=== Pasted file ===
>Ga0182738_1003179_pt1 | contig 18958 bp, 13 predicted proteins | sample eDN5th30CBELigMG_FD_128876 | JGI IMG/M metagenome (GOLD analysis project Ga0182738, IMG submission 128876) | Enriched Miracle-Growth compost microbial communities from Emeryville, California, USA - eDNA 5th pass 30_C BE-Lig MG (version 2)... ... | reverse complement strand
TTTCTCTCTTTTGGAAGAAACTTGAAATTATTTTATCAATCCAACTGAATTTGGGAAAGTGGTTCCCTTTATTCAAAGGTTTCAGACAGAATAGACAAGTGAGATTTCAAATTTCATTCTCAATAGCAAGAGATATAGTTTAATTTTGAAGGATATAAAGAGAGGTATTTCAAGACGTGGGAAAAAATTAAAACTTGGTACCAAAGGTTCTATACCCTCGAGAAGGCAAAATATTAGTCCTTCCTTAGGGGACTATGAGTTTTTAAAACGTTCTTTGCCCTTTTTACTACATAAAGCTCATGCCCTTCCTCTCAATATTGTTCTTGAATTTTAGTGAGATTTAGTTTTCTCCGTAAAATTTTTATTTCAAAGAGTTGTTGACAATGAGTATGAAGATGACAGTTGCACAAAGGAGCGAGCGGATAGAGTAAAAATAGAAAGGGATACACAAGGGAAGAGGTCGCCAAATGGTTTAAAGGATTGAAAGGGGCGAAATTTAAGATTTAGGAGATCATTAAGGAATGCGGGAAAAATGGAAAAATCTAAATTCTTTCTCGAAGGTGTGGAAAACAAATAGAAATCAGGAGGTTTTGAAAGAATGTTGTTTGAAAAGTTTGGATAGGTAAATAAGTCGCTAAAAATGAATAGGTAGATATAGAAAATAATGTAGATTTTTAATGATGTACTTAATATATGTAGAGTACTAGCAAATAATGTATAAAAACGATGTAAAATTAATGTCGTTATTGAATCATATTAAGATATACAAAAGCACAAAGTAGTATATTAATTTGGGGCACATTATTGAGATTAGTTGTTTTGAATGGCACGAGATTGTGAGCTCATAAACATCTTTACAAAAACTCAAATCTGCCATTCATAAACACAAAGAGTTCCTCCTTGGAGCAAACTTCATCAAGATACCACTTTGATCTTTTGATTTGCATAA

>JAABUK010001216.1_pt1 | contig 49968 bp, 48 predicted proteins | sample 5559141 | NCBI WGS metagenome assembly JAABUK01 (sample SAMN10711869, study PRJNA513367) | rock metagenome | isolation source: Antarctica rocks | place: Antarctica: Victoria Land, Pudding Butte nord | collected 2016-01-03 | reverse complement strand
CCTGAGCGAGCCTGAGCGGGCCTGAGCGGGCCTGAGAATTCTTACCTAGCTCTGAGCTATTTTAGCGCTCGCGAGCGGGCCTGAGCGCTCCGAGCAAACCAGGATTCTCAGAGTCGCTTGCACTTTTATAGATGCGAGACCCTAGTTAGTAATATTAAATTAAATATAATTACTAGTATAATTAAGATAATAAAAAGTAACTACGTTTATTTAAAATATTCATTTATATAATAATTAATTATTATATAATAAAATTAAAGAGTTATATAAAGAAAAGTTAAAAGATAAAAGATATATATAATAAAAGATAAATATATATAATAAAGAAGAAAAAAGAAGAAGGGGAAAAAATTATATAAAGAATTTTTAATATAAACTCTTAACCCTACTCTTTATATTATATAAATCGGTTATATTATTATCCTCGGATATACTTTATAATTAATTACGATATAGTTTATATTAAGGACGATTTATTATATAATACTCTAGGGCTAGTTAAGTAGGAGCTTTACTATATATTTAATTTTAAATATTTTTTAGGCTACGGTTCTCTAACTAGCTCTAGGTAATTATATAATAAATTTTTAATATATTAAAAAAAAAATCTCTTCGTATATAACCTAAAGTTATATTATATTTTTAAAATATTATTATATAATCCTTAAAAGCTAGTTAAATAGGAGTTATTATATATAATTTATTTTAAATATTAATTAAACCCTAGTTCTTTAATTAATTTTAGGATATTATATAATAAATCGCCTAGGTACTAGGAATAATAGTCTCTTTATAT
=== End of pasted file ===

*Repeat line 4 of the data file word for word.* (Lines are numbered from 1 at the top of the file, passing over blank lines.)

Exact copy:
CCTGAGCGAGCCTGAGCGGGCCTGAGCGGGCCTGAGAATTCTTACCTAGCTCTGAGCTATTTTAGCGCTCGCGAGCGGGCCTGAGCGCTCCGAGCAAACCAGGATTCTCAGAGTCGCTTGCACTTTTATAGATGCGAGACCCTAGTTAGTAATATTAAATTAAATATAATTACTAGTATAATTAAGATAATAAAAAGTAACTACGTTTATTTAAAATATTCATTTATATAATAATTAATTATTATATAATAAAATTAAAGAGTTATATAAAGAAAAGTTAAAAGATAAAAGATATATATAATAAAAGATAAATATATATAATAAAGAAGAAAAAAGAAGAAGGGGAAAAAATTATATAAAGAATTTTTAATATAAACTCTTAACCCTACTCTTTATATTATATAAATCGGTTATATTATTATCCTCGGATATACTTTATAATTAATTACGATATAGTTTATATTAAGGACGATTTATTATATAATACTCTAGGGCTAGTTAAGTAGGAGCTTTACTATATATTTAATTTTAAATATTTTTTAGGCTACGGTTCTCTAACTAGCTCTAGGTAATTATATAATAAATTTTTAATATATTAAAAAAAAAATCTCTTCGTATATAACCTAAAGTTATATTATATTTTTAAAATATTATTATATAATCCTTAAAAGCTAGTTAAATAGGAGTTATTATATATAATTTATTTTAAATATTAATTAAACCCTAGTTCTTTAATTAATTTTAGGATATTATATAATAAATCGCCTAGGTACTAGGAATAATAGTCTCTTTATAT